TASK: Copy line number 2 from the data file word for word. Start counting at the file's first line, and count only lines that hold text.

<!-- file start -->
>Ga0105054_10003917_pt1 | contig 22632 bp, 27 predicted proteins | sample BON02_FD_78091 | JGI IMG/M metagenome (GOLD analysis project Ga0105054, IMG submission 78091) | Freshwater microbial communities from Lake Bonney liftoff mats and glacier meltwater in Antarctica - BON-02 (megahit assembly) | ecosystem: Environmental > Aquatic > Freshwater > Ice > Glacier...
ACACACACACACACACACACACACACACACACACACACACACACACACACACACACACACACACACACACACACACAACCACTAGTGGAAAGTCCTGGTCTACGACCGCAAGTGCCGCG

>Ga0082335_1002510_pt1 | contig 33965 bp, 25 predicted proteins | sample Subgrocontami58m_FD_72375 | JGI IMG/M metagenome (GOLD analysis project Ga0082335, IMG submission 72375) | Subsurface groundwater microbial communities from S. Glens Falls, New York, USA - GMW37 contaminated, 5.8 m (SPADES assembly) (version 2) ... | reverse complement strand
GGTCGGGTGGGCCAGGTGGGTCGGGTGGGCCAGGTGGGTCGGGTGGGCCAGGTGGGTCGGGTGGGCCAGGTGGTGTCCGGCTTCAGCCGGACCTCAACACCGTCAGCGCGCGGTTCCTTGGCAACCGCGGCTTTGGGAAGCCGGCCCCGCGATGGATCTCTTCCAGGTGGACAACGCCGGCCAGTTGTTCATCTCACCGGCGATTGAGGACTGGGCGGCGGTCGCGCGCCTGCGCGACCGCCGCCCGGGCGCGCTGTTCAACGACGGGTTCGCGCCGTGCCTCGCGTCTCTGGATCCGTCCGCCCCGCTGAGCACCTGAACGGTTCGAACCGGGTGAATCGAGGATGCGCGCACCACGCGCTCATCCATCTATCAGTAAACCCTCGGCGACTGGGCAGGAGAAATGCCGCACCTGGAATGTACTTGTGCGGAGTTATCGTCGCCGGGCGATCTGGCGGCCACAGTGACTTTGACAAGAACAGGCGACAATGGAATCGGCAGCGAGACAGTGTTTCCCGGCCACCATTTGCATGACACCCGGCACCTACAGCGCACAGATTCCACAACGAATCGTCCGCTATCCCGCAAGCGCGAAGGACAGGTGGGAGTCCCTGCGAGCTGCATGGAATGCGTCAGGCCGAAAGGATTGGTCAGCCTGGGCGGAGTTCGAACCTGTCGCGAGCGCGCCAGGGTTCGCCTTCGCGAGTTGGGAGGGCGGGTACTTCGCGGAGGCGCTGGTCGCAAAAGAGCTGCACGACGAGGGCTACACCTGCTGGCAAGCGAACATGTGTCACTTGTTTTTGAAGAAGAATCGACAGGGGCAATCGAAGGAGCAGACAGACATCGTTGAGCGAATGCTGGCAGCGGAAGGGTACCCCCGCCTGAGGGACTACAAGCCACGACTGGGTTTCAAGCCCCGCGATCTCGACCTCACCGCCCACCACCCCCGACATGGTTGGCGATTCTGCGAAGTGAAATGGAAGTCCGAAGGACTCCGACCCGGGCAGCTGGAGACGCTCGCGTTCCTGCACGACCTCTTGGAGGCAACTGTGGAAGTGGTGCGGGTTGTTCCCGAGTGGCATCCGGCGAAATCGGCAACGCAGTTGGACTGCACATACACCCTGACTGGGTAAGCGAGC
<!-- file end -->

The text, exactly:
ACACACACACACACACACACACACACACACACACACACACACACACACACACACACACACACACACACACACACACAACCACTAGTGGAAAGTCCTGGTCTACGACCGCAAGTGCCGCG